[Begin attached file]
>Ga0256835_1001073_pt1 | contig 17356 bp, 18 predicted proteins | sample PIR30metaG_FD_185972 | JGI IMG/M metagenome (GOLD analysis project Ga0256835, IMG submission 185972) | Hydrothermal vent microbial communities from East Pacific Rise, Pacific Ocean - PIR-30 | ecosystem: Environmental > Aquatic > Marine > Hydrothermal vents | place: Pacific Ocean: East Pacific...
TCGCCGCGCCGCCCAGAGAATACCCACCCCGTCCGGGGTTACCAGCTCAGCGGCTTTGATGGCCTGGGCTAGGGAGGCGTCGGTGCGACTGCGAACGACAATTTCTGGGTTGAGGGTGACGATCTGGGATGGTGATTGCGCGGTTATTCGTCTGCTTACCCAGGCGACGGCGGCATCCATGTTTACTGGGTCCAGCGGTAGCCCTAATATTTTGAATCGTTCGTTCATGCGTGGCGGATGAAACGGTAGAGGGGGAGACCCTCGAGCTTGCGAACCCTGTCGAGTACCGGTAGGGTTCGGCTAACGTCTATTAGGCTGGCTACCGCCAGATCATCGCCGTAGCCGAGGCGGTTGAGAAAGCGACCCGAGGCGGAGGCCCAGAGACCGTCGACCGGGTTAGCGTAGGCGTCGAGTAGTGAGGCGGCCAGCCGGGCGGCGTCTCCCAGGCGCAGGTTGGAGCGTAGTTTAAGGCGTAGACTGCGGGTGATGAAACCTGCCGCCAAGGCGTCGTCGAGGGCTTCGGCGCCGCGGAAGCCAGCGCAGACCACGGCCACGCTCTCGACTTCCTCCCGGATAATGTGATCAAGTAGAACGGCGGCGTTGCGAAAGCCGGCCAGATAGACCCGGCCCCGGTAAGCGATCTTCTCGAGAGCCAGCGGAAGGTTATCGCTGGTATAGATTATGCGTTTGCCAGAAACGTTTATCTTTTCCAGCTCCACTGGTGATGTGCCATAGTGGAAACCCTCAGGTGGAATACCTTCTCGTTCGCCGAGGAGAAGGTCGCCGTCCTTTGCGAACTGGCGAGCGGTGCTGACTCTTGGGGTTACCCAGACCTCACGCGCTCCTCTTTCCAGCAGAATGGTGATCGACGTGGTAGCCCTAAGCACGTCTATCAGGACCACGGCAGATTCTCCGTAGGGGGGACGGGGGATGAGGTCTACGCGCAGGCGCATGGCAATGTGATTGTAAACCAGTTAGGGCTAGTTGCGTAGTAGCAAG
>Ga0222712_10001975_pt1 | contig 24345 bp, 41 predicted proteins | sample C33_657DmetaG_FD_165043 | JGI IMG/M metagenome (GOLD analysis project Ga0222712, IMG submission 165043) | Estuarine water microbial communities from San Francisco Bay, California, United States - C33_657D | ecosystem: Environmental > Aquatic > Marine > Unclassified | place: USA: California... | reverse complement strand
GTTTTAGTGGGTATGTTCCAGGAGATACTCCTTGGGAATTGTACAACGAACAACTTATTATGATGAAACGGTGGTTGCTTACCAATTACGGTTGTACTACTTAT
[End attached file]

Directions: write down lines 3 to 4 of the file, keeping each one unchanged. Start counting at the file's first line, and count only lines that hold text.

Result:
>Ga0222712_10001975_pt1 | contig 24345 bp, 41 predicted proteins | sample C33_657DmetaG_FD_165043 | JGI IMG/M metagenome (GOLD analysis project Ga0222712, IMG submission 165043) | Estuarine water microbial communities from San Francisco Bay, California, United States - C33_657D | ecosystem: Environmental > Aquatic > Marine > Unclassified | place: USA: California... | reverse complement strand
GTTTTAGTGGGTATGTTCCAGGAGATACTCCTTGGGAATTGTACAACGAACAACTTATTATGATGAAACGGTGGTTGCTTACCAATTACGGTTGTACTACTTAT